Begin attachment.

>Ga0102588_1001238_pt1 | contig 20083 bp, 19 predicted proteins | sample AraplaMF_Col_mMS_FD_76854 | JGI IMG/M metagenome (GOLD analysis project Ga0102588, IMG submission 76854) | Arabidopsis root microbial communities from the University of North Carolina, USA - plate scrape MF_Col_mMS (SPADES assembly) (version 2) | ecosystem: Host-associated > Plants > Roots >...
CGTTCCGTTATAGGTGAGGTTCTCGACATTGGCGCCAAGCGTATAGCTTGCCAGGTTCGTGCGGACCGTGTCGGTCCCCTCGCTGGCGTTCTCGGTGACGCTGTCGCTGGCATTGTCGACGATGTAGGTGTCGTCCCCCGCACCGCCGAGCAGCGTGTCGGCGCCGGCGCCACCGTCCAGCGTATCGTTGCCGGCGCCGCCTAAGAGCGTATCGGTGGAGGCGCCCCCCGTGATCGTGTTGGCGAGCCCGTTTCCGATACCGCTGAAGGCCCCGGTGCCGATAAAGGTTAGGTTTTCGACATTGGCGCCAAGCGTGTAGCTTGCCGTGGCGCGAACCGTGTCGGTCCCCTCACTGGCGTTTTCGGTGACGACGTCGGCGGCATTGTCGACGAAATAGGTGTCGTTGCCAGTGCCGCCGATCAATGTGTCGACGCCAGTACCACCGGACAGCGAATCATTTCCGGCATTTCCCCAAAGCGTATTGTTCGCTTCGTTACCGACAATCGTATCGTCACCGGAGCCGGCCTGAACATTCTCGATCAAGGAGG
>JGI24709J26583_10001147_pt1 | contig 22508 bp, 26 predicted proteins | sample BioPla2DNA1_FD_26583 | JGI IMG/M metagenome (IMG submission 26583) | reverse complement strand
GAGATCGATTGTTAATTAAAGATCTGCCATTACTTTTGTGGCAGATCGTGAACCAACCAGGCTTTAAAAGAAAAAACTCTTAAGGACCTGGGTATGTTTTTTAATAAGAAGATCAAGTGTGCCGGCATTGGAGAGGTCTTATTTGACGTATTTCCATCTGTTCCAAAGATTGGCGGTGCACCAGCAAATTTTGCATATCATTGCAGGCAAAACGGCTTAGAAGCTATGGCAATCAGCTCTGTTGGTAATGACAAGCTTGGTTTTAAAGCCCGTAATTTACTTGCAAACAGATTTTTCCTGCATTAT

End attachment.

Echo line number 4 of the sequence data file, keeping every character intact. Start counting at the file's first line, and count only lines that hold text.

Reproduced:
GAGATCGATTGTTAATTAAAGATCTGCCATTACTTTTGTGGCAGATCGTGAACCAACCAGGCTTTAAAAGAAAAAACTCTTAAGGACCTGGGTATGTTTTTTAATAAGAAGATCAAGTGTGCCGGCATTGGAGAGGTCTTATTTGACGTATTTCCATCTGTTCCAAAGATTGGCGGTGCACCAGCAAATTTTGCATATCATTGCAGGCAAAACGGCTTAGAAGCTATGGCAATCAGCTCTGTTGGTAATGACAAGCTTGGTTTTAAAGCCCGTAATTTACTTGCAAACAGATTTTTCCTGCATTAT